Are journalists too ignorant to cover religion? (cont.)

And this just in: a particularly interesting comment from a veteran out there in mainstream-journalism-land. He-she-it wishes to remain “noname” for obvious reasons.

But first, readers: Where do you think the views of this writer fit in the tmatt grid of four biases that affect religion news? Those are (1) space, time and resources, (2) knowledge, (3) worldview and (4) prejudice.

So, with those options in mind, let’s ask: “Are journalists too (your answer goes here) to cover religion news?”:

There is no simple answer to this question. I think baby boomer editors are partly to blame for bad or nonexistent religion coverage. They either have no religion and therefore don’t feel comfortable dealing with the subject and its terminology, or, having come of age in the ’60s and ’70s they view religion as stifling and unpleasant and therefore find it easier to parody than write about seriously, or they see it as “soft” news that should be lumped in with other family and lifestyle coverage on the homefront pages. In any case such an editor would likely assign religion stories to a reporter who isn’t seeking to advance his career on the front pages or somebody who is considered soft as opposed to “hard hitting,” or ignorant, or a rookie, or all of those things. Once the stories are written by such reporters they are then edited with the same sort of care and scrutiny that would be given to a story about hot apple pie or new couches or rosebushes.

I think also fulltime religion coverage doesn’t generate much serious revenue and it might be perceived as more complicated than it’s worth. I think the biggest problems facing the news industry now are these: more corporate control over the news, shrinking budgets, shrinking space, shrinking staffs, demand for ever shorter stories, 24-hour news cycle. Reporters are pressured to do more work in shorter amounts of time and not just compete with the paper across town, but with every news entity on the Internet. That means they are racing just to keep up with the competition, just to confirm the information that’s already out there and then onto the next story. Editors see that as covering their bases and oftentimes that’s what they settle for. There is no time and there are no resources for reporters to do much original reporting particularly on the religion beat when aces are needed to sit through the higher profile trials of murderers and terrorists, cover the tech industry, chase ambulances, find more SARS victims, hound politicians, and dig up anything having to do with the Jackson family.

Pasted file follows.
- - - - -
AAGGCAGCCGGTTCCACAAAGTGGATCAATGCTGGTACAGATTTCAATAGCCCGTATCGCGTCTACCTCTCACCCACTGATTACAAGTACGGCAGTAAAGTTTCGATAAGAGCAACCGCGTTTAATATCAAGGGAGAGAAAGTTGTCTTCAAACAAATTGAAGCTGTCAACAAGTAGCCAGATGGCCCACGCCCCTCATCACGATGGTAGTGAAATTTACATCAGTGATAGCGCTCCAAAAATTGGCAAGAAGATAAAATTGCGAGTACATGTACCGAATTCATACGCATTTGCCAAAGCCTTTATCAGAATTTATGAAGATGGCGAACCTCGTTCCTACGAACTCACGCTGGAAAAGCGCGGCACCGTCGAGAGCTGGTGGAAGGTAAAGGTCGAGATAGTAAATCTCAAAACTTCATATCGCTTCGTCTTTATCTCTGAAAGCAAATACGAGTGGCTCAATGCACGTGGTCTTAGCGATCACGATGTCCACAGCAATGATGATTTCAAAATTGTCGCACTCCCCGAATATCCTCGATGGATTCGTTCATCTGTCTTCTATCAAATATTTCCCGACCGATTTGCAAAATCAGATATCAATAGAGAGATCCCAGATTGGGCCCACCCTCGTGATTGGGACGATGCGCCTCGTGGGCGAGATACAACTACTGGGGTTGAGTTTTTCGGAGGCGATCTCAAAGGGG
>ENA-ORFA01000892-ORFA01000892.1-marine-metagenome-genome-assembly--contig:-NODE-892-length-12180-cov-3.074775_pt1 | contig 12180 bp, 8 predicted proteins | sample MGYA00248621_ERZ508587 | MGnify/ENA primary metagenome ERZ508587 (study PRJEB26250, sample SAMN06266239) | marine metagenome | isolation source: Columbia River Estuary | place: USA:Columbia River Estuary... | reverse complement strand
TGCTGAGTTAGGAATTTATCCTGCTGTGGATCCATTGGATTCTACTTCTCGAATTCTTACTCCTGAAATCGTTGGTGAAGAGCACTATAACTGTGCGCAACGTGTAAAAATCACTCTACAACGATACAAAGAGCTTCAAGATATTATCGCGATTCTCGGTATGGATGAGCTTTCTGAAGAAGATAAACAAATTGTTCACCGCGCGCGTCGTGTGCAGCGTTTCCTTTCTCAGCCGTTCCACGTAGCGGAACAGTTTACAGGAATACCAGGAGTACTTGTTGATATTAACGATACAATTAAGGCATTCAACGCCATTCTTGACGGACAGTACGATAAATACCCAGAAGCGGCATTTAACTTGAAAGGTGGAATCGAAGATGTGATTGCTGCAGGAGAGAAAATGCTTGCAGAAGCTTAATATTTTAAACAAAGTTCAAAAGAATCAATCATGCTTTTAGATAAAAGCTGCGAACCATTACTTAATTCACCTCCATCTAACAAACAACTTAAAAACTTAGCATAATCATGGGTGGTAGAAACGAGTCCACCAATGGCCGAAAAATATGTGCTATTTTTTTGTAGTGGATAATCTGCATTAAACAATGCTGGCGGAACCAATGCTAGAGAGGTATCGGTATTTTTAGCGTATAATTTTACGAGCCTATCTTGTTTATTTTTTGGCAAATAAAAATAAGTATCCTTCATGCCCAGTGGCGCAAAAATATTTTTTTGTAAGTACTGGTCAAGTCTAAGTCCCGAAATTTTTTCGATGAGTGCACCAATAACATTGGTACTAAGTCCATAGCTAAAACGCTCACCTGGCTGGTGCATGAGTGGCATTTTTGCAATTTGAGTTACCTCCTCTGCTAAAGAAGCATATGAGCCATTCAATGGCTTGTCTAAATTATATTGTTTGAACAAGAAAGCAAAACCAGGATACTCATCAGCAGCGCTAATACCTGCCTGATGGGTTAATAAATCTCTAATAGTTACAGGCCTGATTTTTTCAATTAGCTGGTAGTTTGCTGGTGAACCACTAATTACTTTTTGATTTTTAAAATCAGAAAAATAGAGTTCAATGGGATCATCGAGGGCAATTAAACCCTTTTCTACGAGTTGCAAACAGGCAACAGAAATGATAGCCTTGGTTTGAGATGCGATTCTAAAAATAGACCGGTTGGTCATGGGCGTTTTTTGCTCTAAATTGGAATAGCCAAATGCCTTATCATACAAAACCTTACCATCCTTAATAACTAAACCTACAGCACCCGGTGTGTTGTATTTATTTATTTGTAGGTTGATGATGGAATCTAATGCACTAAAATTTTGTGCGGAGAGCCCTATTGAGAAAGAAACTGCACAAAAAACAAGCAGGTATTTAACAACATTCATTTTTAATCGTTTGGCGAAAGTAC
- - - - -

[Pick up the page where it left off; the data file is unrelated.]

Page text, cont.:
Moreover religion is deceptively hard to cover. There are few public documents associated with religion and its leaders are harder to confront unless there is a sex scandal because they wear the intimidating and confounding (to some) mantle of holiness. Add to that the fact that most religious leaders are not media savvy. And religious situations are sometimes esoteric or dense and often difficult to “boil down” in terms of the typical formulaic news story. There is often much more at stake than meets the eye. But nobody likes to get into that. They’re afraid they’ll offend somebody, say the wrong thing, make a mistake. They opt to “stick to the issue” or keep things simple or simply “fudge it.”

Then when a big religion story comes along everybody panics and they send their best reporters out there who may be good on deadline and “hard hitting” but don’t know beans about the subject matter. The reporters are quick studies. They crib. They call sources and get crash courses over the telephone. They often make stupid mistakes that they and their editors don’t even notice because they and their editors are ignorant of the subject matter.

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About tmatt

Terry Mattingly directs the Washington Journalism Center at the Council for Christian Colleges and Universities. He writes a weekly column for the Universal Syndicate.

  • Ken

    Do any studies detail the impact of a religious faith on one’s spending habits? Would a relgious person be more or less susceptible to advertising? more or less likely to spend rather than save extra money? In other words, might a tendency to save discretionary income rather than spend it on advertised goods, if such a tendency even exists, make a religious demographic undesirable to publishers?


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